Victor Yushchenko believes their major fault is the inability to inventory the lands and formulate a proper position on land resources.

“Today’s meeting was not aimed at developing a series of new decisions but focused on resuming the implementation of the relevant decisions that we discussed nine months ago. We will quarterly monitor the implementation of these decisions,” he said.

The meeting also focused on Crimea’s language and education problems. There are about 600 schools in the autonomy, 93% of them Russian, with only 50% of Russian residents. There are 25% and 15% of Ukrainians and Tatars, with only seven and fifteen national schools, respectively. Mr. Yushchenko said the government should consider the public interest when solving this problem.

“I would like to assure you that the reason of these intentions was our desire to give the young generation a chance to enjoy access to several languages without creatingany antagonistic tendencieswhich could spark language conflicts,” he said. “I do not want to politicize these issues. […] I do not want my government to be accused of failing to help children of different nationalities to have access to language learning through various language programs,” he said, adding that the same approach was used in all the regions with such a problem.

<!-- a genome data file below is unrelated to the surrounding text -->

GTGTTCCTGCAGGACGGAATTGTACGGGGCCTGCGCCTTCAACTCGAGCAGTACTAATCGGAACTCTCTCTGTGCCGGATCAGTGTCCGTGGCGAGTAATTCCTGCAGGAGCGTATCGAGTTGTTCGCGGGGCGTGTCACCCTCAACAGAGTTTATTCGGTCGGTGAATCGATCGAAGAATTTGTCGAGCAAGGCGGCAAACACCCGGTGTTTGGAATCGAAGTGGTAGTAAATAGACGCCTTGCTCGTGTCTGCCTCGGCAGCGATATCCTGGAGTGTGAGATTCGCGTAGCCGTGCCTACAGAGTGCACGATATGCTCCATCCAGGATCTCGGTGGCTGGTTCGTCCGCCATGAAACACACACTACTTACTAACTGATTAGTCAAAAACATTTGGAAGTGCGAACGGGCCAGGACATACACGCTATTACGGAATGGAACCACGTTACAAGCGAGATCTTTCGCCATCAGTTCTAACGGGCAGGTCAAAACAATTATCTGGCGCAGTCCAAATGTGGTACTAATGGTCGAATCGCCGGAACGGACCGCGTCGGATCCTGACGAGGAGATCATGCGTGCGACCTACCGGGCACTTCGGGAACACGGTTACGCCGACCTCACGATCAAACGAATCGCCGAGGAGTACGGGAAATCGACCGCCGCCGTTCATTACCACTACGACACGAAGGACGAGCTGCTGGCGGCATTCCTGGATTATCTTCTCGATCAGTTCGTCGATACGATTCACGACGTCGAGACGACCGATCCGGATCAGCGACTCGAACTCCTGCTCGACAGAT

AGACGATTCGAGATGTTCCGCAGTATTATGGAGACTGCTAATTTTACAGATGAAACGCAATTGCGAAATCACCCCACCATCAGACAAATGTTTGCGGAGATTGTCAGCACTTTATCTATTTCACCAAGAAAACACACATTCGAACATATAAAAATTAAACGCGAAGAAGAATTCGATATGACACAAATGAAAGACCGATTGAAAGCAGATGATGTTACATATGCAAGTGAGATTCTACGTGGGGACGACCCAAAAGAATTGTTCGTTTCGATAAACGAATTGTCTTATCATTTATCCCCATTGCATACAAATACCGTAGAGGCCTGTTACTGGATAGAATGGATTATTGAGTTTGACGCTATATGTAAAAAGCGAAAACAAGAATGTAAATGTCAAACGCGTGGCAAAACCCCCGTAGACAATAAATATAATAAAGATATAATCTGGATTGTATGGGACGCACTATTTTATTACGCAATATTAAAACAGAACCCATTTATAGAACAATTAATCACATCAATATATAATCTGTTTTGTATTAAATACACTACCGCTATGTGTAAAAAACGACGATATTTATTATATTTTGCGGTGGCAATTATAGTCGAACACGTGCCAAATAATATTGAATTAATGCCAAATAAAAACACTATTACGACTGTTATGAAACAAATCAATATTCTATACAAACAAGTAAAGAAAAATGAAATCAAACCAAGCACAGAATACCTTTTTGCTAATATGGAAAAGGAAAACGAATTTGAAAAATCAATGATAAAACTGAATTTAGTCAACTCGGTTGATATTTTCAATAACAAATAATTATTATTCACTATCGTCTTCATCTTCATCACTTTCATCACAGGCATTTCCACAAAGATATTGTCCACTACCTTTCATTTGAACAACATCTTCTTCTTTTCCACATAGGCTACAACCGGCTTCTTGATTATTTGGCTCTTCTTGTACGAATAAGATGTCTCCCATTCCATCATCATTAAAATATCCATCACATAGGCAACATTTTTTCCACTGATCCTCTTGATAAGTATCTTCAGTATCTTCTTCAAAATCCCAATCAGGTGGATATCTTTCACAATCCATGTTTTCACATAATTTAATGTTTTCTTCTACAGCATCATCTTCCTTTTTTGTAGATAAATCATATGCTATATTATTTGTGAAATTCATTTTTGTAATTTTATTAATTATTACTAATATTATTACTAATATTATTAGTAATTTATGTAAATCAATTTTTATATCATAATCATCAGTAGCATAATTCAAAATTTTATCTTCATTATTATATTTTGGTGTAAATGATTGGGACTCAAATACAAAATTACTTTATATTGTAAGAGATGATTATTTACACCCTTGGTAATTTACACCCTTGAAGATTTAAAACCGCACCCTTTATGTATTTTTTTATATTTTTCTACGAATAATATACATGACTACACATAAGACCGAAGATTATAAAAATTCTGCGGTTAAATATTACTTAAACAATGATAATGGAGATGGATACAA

The Head of State said the Council had also decided to provide two thousand scholarships to teenagers representing Crimea’s national minorities.

They also discussed ways to preserve the republic’s cultural heritage. Having referred to a recent ethnic conflict in Bakhchisaray, President Yushchenko said such arguments should be resolved quickly and effectively.

“So we emphasized the necessity to develop a political dialogue with different nationalities. I appreciate the ideas proposed by Crimea's ethnic groupsto stabilize the republic, and not only during the high season. We really want to see Crimea stable,” he said.

The participants discussed economic programs to develop the region, particularly transit projects to improve the region’s financial stability and create jobs. They said the existing center-to-region budget mechanism “is faulty and results in the non-transparent use of budget funds.”